ACG Offers Guidelines for Acute-on-Chronic Liver Failure

Nancy S. Reau, MD


March 07, 2022

Chronic liver disease is a mounting problem worldwide, and one that is greatly compounded when combined with other precipitating events (eg, alcohol-related or viral hepatitis, drug-induced liver injury), which is termed acute-on-chronic liver failure (ACLF). Although ACLF has been described only relatively recently, it represents a significant contributor to mortality.

The American College of Gastroenterology (ACG) convened a team of experts with the goal of helping clinicians recognize and appropriately manage ACLF. This resulted in practice guidelines recently published in the American Journal of Gastroenterology.

To find out more about best practices surrounding ACLF, Medscape contributor Nancy S. Reau, MD, chief of the hepatology section at Rush University Medical Center in Chicago, spoke with the guidelines' lead author, Dr Jasmohan S. Bajaj, MD, MS, a professor of medicine in the Division of Gastroenterology, Hepatology, and Nutrition at Virginia Commonwealth University and Richmond VA Medical Center in Richmond, Virginia.

Addressing an Unmet Need for ACLF Education

Why was it important to offer guidelines for ACLF?

We believe the time was prime to move the needle forward and raise awareness, among not only hepatologists and intensive care unit (ICU) specialists but also the general gastrointestinal audience who may or may not deal with cirrhosis or will be dealing with chronic liver disease in the future.

The guidelines provide an expansive view of ACLF as it's been increasingly diagnosed throughout the world. There's something in here for everyone, regardless of which part of the globe you're in.

These guidelines begin by addressing the difficulty in even defining ACLF. Why has that been such a challenge?

In part because the liver disease severity we see at baseline is different around the world. For example, in Asia, there could be patients with chronic liver disease who have a hepatitis B flare — which would also be ACLF because the definitions are chronic liver disease, not just cirrhosis. Whereas in the West, it's cirrhosis plus infection. Some guidelines did not include infection as a precipitant of ACLF, whereas others did.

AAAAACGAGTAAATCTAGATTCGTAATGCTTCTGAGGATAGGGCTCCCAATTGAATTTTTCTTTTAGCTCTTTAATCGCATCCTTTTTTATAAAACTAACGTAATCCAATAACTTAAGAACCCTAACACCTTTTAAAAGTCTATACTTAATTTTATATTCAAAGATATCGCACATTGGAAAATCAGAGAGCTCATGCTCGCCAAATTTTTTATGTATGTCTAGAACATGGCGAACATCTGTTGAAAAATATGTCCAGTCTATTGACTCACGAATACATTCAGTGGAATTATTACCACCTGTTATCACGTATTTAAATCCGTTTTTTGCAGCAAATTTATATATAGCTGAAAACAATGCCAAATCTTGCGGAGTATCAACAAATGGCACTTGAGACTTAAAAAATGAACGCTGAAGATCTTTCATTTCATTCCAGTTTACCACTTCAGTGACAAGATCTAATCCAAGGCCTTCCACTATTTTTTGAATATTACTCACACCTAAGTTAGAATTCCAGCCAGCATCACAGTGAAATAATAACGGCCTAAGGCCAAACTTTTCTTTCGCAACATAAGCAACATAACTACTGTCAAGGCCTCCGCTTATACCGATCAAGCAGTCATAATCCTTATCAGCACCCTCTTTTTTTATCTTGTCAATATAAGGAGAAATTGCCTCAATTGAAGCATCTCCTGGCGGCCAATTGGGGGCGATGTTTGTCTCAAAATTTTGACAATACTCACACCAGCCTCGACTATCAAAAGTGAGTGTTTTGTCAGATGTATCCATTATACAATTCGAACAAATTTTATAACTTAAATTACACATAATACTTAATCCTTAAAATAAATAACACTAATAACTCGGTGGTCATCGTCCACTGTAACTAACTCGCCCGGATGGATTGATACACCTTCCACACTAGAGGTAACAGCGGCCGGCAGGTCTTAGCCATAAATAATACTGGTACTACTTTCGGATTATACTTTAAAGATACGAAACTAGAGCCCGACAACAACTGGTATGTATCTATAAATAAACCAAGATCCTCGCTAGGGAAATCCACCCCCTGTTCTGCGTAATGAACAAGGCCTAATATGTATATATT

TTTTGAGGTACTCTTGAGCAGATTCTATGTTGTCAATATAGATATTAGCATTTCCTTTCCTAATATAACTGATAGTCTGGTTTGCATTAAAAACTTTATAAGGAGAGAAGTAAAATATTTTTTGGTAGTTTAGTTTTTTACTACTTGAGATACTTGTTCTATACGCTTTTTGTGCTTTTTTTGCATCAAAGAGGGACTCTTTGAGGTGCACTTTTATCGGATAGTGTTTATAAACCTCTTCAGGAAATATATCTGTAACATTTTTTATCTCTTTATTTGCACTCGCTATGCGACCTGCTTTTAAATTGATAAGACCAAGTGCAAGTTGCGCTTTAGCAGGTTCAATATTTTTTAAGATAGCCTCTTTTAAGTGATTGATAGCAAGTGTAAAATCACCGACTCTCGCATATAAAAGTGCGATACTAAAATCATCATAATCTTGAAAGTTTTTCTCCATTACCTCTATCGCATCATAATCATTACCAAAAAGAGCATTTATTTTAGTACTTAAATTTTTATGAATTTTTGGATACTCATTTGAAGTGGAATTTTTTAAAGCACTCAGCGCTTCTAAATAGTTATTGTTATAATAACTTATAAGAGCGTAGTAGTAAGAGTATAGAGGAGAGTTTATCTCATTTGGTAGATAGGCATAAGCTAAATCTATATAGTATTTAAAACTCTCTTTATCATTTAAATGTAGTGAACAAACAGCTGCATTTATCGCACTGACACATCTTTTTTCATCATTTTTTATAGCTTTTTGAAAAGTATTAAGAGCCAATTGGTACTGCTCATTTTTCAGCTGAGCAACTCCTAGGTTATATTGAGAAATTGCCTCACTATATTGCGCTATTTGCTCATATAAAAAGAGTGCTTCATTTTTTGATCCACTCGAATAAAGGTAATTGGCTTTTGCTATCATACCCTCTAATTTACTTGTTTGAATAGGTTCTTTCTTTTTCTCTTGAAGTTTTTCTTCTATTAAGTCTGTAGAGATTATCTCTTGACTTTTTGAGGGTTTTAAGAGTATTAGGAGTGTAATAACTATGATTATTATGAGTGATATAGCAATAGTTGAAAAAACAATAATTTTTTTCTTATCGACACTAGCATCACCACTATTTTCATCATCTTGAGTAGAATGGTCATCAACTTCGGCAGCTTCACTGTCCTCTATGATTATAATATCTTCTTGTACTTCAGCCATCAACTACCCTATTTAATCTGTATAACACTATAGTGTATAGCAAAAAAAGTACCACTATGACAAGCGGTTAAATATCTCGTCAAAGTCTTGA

It's a little difficult to thread this needle, but we hope we've done it, because ACLF is clearly a distinct entity from acute decompensation, and it has a much worse prognosis. Even if you take out all the minutiae of the guidelines, it's largely characterized by liver failure plus a few extrahepatic organ failures. If unreversed or untreated, it will result in death.

That's definitely a simpler message than many of the other ways of trying to define ACLF.

A Tool for Identifying ACLF

You provide a flowchart in the guidelines that walks clinicians through key decision-making. As you said, a patient with ACLF has a really high chance of dying; but, if you have a patient with multiorgan failure, this is not always going to be a patient where the answer is clearly transplant or treat with x. That tool helps a clinician understand what you can and can't improve, how to do that, and when to do that, which is probably life-saving.